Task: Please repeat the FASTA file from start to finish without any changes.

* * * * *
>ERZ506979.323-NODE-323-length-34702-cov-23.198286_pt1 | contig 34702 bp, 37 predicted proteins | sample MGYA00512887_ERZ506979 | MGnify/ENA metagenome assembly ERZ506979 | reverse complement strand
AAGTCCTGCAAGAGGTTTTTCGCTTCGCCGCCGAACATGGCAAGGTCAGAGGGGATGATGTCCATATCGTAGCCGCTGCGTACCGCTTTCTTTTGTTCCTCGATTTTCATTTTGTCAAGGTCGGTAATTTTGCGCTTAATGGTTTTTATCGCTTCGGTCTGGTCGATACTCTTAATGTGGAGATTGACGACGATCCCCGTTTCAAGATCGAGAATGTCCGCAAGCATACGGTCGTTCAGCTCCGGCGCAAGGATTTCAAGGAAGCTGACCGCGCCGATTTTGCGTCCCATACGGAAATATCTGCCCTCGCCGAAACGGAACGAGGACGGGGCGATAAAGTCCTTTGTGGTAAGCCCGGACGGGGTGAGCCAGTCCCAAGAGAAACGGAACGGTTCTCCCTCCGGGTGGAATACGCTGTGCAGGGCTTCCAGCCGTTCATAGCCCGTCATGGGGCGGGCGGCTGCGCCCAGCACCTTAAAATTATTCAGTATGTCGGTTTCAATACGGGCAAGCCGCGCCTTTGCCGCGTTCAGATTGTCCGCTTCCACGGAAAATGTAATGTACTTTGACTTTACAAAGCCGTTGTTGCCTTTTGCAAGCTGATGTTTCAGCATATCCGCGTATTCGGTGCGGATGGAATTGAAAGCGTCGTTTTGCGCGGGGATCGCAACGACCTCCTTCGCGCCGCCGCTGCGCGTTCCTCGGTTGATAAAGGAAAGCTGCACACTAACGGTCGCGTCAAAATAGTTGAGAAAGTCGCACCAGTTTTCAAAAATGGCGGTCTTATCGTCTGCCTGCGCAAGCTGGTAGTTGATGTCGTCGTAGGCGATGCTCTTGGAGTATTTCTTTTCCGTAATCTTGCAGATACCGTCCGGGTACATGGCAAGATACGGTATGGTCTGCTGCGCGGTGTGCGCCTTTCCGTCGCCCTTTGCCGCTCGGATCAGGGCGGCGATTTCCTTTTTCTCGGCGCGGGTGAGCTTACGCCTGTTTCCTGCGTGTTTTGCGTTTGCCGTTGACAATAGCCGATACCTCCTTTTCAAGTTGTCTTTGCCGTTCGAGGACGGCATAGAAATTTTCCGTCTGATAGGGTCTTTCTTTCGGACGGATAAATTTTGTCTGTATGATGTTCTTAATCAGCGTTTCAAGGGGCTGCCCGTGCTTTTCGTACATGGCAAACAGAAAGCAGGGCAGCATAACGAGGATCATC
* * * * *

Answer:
>ERZ506979.323-NODE-323-length-34702-cov-23.198286_pt1 | contig 34702 bp, 37 predicted proteins | sample MGYA00512887_ERZ506979 | MGnify/ENA metagenome assembly ERZ506979 | reverse complement strand
AAGTCCTGCAAGAGGTTTTTCGCTTCGCCGCCGAACATGGCAAGGTCAGAGGGGATGATGTCCATATCGTAGCCGCTGCGTACCGCTTTCTTTTGTTCCTCGATTTTCATTTTGTCAAGGTCGGTAATTTTGCGCTTAATGGTTTTTATCGCTTCGGTCTGGTCGATACTCTTAATGTGGAGATTGACGACGATCCCCGTTTCAAGATCGAGAATGTCCGCAAGCATACGGTCGTTCAGCTCCGGCGCAAGGATTTCAAGGAAGCTGACCGCGCCGATTTTGCGTCCCATACGGAAATATCTGCCCTCGCCGAAACGGAACGAGGACGGGGCGATAAAGTCCTTTGTGGTAAGCCCGGACGGGGTGAGCCAGTCCCAAGAGAAACGGAACGGTTCTCCCTCCGGGTGGAATACGCTGTGCAGGGCTTCCAGCCGTTCATAGCCCGTCATGGGGCGGGCGGCTGCGCCCAGCACCTTAAAATTATTCAGTATGTCGGTTTCAATACGGGCAAGCCGCGCCTTTGCCGCGTTCAGATTGTCCGCTTCCACGGAAAATGTAATGTACTTTGACTTTACAAAGCCGTTGTTGCCTTTTGCAAGCTGATGTTTCAGCATATCCGCGTATTCGGTGCGGATGGAATTGAAAGCGTCGTTTTGCGCGGGGATCGCAACGACCTCCTTCGCGCCGCCGCTGCGCGTTCCTCGGTTGATAAAGGAAAGCTGCACACTAACGGTCGCGTCAAAATAGTTGAGAAAGTCGCACCAGTTTTCAAAAATGGCGGTCTTATCGTCTGCCTGCGCAAGCTGGTAGTTGATGTCGTCGTAGGCGATGCTCTTGGAGTATTTCTTTTCCGTAATCTTGCAGATACCGTCCGGGTACATGGCAAGATACGGTATGGTCTGCTGCGCGGTGTGCGCCTTTCCGTCGCCCTTTGCCGCTCGGATCAGGGCGGCGATTTCCTTTTTCTCGGCGCGGGTGAGCTTACGCCTGTTTCCTGCGTGTTTTGCGTTTGCCGTTGACAATAGCCGATACCTCCTTTTCAAGTTGTCTTTGCCGTTCGAGGACGGCATAGAAATTTTCCGTCTGATAGGGTCTTTCTTTCGGACGGATAAATTTTGTCTGTATGATGTTCTTAATCAGCGTTTCAAGGGGCTGCCCGTGCTTTTCGTACATGGCAAACAGAAAGCAGGGCAGCATAACGAGGATCATC